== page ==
NOURISHING ESSENTIALS (January 2023) - Community Favorites Of 2019: A Look Back At Our Founding Year


Producer:Kawaguchi Natto

Senbei (rice crackers) can be found in an endless array of shapes, colors and flavors in Japan. These rice crackers are made by Kawaguchi Natto from rice that is produced in-house without any additives. The crackers are seasoned with miso from Sendai and the company's own natto (fermented soy beans). Natto is an iconic Japanese fermented food with a sticky, stringy texture and a pungent odor. Although natto can be an acquired taste, Kawaguchi's high-quality natto has a reputation for being quite mild in flavor and smell. The company credits the pure water from Mount Kurikoma and the moderate temperature around its headquarters in Ichihasama for helping to nurture its high quality soybeans.

Ingredients:Uruchi rice (from Miyagi prefecture), soy beans (from Miyagi prefecture), miso, sugar, sake, mirin, starch, bacteria from natto (includes wheat and soybeans)
Suggested uses:Enjoy as is. Pairs well with any of the teas from our Japanese Green & Specialty Teas: “Ryu” Care Package.




Producer: Tamakiya

Considered the “salt and pepper” of Japan, furikake is a unique, sweet and salty seasoning made from an almost infinite array of dried ingredients and is typically sprinkled on top of rice, vegetables, tofu or fish.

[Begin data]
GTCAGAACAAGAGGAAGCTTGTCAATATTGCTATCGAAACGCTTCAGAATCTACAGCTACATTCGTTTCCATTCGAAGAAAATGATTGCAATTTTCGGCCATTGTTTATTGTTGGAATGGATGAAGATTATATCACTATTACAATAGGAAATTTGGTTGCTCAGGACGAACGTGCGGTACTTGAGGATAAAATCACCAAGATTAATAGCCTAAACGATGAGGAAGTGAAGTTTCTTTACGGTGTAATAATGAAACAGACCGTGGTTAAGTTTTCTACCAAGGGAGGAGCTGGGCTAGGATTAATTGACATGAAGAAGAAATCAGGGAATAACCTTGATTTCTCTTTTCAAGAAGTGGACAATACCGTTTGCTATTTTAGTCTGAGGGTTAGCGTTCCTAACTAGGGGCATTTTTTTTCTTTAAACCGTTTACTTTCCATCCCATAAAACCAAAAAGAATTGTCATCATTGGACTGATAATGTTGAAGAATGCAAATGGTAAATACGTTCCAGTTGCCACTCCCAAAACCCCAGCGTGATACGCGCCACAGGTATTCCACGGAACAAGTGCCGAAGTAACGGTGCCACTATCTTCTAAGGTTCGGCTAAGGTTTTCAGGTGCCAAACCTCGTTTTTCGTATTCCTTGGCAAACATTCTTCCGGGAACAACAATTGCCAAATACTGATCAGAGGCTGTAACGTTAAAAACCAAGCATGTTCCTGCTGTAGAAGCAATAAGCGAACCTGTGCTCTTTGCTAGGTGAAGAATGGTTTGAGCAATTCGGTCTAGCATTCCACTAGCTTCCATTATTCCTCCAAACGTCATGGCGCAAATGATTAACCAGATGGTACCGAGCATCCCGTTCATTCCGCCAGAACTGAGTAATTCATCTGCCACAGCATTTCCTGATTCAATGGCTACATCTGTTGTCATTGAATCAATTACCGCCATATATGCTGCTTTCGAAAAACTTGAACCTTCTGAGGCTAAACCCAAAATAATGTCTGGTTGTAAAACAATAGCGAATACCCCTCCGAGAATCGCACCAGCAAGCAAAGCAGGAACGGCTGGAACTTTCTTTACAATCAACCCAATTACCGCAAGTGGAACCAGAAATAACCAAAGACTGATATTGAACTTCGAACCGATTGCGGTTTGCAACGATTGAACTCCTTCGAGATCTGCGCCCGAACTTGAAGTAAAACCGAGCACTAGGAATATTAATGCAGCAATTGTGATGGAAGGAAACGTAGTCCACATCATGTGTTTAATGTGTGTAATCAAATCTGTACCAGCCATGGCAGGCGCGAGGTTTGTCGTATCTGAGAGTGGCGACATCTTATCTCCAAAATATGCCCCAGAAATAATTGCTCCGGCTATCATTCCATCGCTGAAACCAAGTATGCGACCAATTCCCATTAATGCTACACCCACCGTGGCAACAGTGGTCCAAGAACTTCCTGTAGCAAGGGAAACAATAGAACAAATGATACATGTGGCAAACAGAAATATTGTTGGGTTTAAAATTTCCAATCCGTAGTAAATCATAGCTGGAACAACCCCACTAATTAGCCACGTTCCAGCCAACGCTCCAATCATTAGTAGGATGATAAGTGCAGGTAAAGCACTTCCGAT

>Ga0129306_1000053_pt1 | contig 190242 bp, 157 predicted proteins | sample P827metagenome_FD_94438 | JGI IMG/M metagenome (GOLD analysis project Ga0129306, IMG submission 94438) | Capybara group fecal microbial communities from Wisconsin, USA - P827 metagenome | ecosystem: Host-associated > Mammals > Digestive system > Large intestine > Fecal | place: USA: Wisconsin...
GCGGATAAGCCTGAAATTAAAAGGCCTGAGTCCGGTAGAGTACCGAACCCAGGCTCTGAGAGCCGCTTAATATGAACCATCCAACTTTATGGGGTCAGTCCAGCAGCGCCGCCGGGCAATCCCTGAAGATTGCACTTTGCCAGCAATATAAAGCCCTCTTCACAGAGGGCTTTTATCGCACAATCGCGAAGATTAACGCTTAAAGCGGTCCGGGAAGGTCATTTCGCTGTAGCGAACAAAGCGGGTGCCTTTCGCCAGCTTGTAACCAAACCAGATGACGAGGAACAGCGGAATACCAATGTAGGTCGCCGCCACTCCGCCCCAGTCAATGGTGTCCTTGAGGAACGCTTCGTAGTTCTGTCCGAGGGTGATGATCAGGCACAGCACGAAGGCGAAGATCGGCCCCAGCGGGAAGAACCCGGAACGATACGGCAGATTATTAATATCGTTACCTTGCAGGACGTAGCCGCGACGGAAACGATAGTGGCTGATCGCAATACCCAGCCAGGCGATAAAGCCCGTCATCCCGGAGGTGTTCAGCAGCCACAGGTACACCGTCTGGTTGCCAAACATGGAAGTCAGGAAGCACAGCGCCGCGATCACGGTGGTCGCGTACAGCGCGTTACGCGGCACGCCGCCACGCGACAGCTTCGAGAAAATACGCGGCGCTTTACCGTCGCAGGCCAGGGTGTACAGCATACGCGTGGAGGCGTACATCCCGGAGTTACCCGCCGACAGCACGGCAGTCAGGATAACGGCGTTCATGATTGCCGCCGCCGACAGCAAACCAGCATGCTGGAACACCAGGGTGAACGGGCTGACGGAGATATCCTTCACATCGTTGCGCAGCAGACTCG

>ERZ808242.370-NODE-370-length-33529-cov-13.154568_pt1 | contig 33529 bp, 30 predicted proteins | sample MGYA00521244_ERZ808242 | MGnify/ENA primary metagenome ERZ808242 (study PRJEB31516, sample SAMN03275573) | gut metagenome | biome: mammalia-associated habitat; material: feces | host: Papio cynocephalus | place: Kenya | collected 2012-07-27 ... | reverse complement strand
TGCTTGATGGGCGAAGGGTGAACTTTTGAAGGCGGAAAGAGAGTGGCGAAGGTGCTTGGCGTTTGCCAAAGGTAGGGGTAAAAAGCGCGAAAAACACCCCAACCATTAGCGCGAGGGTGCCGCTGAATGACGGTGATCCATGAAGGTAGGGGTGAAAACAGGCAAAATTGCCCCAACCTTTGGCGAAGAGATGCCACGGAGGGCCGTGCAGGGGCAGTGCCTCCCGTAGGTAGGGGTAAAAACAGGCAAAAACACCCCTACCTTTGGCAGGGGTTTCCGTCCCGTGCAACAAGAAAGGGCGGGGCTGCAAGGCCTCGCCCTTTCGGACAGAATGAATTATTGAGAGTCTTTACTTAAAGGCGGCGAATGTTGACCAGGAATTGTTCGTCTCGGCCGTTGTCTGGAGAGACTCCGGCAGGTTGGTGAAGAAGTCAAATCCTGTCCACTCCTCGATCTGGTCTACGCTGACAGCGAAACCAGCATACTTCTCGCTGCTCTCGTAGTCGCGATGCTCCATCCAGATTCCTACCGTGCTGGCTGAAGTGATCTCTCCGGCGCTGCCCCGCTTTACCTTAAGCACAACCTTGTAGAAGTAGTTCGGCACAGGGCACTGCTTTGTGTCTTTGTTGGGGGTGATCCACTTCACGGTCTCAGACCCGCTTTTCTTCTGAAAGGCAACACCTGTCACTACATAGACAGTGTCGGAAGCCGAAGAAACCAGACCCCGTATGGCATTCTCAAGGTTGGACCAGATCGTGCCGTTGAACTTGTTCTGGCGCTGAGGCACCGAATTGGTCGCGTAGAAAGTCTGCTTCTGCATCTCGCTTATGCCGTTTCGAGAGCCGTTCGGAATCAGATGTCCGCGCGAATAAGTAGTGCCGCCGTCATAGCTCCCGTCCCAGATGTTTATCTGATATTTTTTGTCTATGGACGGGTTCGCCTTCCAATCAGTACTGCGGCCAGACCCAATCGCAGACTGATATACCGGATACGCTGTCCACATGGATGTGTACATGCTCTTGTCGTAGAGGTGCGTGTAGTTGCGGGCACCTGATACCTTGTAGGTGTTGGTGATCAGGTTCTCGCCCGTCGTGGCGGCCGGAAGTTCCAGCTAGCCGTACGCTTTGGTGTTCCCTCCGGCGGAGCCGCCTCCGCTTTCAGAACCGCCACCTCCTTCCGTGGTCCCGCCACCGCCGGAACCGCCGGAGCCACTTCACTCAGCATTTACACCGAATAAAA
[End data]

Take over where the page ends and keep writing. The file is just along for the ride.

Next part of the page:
This unique furikake combines popular Japanese ingredients such as burdock (a Japanese root vegetable known as gobo), grilled unagi (eel) and sansho (also known as “Japanese peppercorn”, sansho are similar to Szechuan peppercorns but with a noticeable citrus flavor and strong spice). It’s also seasoned to add the perfect balance of sweet, salty, spicy umami to your dishes.

The history of our producer, Tamakiya, began in the Edo period in 1782 when a small store was set up in the countryside of Tamaki Village. Run on family traditions, the store attracted local fishermen selling small fish and over 200 years later, they continue to produce their local flavors from the sea.

Ingredients:Burdock, eel, defatted soy, soy sauce (include wheat and soy), hon (“true”) mirin, fermented seasoning, cooked eel with sansho pepper (eel, soy sauce, mirin, starch syrup, sugar, sake, rice-fermented seasoning, sansho pepper, salt), sake, sugar, chives, reduced starch syrup, powdered sansho
Suggested uses: Sprinkle on top of rice, vegetables, salads, tofu or fish. Can also be used as a salt substitute.



Producer: Shokaku

Vinegar is used in many aspects of Japanese cuisine including vinegar-marinated dishes (sunomono), pickles (tsukemono), simmered dishes (nimono), dressings, sauces, and marinades for fish and meats.